José Gomes, the Chicago-based president of dunnhumby North America, sees competition heating up in the fall as supply chains have recovered somewhat and demand has begun to normalize. As a result, he sees a heightened promotional environment, with a significant round of price investment coming as grocers look to build back trips and generate store traffic. He also envisions a double-dip recession as dunnhumby’s proprietary “worry index” remains elevated.
Consumers are worried, and until a COVID-19 vaccine and widespread immunization happen, traditional food spending patterns will remain disrupted, according to Catherine Lee, co-head of consumer at New York-based Wolfe Research. Speaking on the topic of “Wall Street’s View of the Competitive Food Landscape,” Lee offered two key takeaways about how investors are viewing food retailers’ unusual near-term situation and 2021 outlook.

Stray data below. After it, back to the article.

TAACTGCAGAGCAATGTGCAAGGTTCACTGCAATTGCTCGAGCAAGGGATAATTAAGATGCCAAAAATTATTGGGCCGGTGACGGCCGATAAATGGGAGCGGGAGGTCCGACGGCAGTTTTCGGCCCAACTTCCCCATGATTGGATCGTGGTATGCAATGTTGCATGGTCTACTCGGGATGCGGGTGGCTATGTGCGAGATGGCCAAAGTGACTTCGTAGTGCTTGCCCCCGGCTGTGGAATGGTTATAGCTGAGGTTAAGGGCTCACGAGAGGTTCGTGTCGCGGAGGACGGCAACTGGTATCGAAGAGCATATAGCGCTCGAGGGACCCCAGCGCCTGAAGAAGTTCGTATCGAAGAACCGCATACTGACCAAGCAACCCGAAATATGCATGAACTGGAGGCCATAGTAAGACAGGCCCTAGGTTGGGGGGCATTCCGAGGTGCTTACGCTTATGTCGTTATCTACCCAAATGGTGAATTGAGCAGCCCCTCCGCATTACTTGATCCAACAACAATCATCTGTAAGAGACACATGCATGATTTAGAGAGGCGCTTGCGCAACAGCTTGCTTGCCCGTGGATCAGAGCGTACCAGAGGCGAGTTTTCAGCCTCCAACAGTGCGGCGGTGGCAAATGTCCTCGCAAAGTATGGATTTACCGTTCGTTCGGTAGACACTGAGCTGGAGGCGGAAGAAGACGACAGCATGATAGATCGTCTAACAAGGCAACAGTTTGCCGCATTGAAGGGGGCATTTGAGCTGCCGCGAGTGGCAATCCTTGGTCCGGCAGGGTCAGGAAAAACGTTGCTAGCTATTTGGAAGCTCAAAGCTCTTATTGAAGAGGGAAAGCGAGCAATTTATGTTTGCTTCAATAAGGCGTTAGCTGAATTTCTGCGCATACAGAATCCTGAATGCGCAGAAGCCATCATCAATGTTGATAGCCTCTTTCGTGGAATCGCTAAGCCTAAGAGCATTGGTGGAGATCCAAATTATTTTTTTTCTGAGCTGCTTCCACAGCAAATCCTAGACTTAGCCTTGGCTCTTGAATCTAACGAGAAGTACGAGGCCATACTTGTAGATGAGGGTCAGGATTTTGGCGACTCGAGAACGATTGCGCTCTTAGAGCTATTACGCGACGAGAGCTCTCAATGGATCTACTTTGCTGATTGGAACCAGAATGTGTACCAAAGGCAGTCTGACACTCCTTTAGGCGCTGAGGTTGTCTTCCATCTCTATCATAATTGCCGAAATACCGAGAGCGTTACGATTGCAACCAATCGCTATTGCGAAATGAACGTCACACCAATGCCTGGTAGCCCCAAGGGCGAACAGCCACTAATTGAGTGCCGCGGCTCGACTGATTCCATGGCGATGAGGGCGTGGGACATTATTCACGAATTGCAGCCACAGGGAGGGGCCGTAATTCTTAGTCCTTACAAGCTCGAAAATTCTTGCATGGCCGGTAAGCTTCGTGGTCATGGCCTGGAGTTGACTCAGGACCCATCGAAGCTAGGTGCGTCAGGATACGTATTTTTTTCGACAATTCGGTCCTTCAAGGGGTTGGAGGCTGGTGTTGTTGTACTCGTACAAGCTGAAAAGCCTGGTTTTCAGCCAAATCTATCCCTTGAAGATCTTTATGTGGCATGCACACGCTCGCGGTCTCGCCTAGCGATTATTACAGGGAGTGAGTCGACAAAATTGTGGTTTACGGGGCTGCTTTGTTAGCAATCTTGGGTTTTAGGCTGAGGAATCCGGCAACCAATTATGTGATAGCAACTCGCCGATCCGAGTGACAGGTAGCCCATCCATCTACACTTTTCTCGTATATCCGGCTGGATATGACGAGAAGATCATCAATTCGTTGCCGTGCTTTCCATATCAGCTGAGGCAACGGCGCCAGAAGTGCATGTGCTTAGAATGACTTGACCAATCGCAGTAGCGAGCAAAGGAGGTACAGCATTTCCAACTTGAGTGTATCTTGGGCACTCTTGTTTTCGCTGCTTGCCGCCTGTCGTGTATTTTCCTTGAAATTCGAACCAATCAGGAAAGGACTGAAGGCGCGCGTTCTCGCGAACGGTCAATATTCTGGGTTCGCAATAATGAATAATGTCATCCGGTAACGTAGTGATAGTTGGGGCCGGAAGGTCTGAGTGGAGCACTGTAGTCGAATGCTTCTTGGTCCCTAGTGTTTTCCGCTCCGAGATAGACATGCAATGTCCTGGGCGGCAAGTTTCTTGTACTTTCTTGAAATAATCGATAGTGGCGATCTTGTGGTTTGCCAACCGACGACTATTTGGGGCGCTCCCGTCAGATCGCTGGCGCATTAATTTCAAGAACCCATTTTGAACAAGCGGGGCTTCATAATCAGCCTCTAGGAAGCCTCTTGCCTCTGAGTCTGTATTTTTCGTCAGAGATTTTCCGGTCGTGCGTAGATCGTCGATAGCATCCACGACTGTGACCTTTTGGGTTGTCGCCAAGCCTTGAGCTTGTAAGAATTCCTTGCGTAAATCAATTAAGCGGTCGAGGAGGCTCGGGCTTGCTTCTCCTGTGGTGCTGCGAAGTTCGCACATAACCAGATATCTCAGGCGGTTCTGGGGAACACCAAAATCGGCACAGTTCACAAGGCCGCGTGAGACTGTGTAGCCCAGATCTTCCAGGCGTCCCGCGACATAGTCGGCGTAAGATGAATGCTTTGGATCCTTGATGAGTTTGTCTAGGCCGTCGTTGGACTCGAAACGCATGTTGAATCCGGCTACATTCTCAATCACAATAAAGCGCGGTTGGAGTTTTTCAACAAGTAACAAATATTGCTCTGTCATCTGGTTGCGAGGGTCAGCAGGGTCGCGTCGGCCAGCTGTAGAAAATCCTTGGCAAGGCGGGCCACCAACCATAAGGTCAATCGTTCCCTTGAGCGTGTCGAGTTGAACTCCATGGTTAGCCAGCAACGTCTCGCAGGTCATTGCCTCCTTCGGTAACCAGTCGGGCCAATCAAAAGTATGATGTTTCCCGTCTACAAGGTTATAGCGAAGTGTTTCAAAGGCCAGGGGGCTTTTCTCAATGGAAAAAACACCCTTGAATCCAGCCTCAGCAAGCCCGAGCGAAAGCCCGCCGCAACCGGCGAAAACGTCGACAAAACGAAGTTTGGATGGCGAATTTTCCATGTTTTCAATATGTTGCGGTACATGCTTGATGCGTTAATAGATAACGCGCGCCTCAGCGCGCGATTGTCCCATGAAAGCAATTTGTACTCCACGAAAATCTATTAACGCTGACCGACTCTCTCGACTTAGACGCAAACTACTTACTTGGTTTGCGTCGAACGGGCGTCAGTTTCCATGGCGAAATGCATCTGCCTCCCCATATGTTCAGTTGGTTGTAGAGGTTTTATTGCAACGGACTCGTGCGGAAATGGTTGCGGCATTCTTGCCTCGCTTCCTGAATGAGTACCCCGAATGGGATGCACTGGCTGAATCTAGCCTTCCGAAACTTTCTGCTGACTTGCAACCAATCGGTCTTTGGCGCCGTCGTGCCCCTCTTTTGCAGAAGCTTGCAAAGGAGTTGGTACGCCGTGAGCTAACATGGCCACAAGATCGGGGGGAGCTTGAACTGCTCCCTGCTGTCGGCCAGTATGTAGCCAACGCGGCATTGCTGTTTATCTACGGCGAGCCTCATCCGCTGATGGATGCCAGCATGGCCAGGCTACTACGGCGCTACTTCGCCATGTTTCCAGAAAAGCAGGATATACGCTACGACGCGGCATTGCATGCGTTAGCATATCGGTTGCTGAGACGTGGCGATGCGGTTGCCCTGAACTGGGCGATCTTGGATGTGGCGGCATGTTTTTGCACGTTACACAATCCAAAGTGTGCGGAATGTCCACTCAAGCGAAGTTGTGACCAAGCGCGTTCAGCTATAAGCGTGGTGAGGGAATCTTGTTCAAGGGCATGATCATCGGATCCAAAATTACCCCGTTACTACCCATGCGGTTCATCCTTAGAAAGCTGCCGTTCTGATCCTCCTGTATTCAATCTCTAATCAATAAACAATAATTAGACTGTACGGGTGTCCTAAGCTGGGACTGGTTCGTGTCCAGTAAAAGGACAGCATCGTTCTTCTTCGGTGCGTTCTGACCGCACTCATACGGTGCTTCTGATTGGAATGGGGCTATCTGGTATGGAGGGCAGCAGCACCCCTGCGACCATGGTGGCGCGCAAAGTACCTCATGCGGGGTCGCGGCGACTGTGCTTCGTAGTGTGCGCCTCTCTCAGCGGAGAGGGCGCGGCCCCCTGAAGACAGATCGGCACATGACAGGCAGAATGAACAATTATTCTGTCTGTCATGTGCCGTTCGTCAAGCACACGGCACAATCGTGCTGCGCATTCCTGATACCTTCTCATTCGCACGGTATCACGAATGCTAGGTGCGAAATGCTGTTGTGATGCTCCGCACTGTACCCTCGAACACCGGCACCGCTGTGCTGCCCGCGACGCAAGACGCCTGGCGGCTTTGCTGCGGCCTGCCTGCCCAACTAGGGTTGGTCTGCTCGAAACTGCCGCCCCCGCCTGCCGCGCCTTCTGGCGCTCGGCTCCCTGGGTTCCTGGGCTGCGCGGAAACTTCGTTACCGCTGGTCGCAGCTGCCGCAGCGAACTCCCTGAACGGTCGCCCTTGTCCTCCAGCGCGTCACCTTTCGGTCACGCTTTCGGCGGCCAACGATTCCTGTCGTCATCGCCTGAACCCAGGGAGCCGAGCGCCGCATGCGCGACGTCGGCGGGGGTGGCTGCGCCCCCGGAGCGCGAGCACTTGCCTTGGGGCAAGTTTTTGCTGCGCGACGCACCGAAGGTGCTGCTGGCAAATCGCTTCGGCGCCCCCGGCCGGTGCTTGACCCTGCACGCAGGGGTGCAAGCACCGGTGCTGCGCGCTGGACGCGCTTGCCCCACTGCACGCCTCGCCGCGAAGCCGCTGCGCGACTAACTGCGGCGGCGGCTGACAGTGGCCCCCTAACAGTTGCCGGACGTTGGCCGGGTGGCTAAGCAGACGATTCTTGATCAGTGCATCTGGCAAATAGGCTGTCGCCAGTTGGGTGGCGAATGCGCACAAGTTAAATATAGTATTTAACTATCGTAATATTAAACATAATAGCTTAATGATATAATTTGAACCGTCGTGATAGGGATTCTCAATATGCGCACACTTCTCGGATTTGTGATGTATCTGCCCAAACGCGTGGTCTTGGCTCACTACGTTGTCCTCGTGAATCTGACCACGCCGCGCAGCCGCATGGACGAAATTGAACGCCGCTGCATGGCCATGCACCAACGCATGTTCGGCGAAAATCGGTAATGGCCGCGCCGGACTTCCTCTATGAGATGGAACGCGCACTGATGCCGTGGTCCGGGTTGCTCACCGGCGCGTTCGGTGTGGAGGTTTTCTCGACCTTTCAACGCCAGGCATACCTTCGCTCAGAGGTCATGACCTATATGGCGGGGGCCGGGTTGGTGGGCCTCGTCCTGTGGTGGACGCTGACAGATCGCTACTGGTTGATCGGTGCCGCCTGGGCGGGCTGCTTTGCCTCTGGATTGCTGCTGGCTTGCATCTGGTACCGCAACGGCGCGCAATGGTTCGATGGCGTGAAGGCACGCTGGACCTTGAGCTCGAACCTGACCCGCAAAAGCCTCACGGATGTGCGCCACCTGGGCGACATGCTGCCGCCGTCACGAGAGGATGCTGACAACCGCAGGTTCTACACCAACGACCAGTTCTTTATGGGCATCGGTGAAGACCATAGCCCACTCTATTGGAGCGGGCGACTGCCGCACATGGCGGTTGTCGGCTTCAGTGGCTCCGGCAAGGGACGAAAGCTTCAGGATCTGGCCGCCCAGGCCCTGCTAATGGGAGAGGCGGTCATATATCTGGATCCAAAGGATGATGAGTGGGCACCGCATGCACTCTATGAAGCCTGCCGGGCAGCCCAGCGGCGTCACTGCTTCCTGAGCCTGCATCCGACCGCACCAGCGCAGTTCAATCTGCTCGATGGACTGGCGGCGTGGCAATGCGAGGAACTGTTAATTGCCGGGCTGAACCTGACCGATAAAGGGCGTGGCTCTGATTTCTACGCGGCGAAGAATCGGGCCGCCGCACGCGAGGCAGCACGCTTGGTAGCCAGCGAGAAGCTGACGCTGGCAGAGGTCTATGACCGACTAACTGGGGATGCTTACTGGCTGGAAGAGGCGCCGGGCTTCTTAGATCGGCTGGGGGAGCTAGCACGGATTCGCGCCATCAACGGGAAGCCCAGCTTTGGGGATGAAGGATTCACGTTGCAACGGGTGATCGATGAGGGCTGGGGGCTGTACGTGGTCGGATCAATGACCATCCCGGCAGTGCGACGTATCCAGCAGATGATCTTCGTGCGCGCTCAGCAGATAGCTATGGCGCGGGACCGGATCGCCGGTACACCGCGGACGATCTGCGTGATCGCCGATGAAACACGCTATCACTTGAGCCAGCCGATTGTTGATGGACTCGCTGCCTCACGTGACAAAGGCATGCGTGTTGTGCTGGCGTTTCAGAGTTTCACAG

“We think that sales will remain elevated through the balance of 2020, up at least 5% industrywide, and while 2021 comps will be negative, they should still be up mid-single digits on a two-year stack basis,” Lee said.
That view is supported by the fact that restaurants are still operating at reduced capacity, resulting in displaced demand, and winter weather is going to make outdoor dining impractical in most parts of the country. Those factors will benefit food retailers’ sales this fall and winter. However, comps will turn negative in the spring, according to Lee, as retailers lap the pantry- loading effect and the impact of restaurant closures that began in March.
Once a vaccine emerges, food retail sales growth will slow, “but we don’t expect an immediate snap back to restaurants,” Lee predicted. “We think there will continue to be some individuals who are concerned about the virus, and there will be pockets of consumers who do not get the vaccine.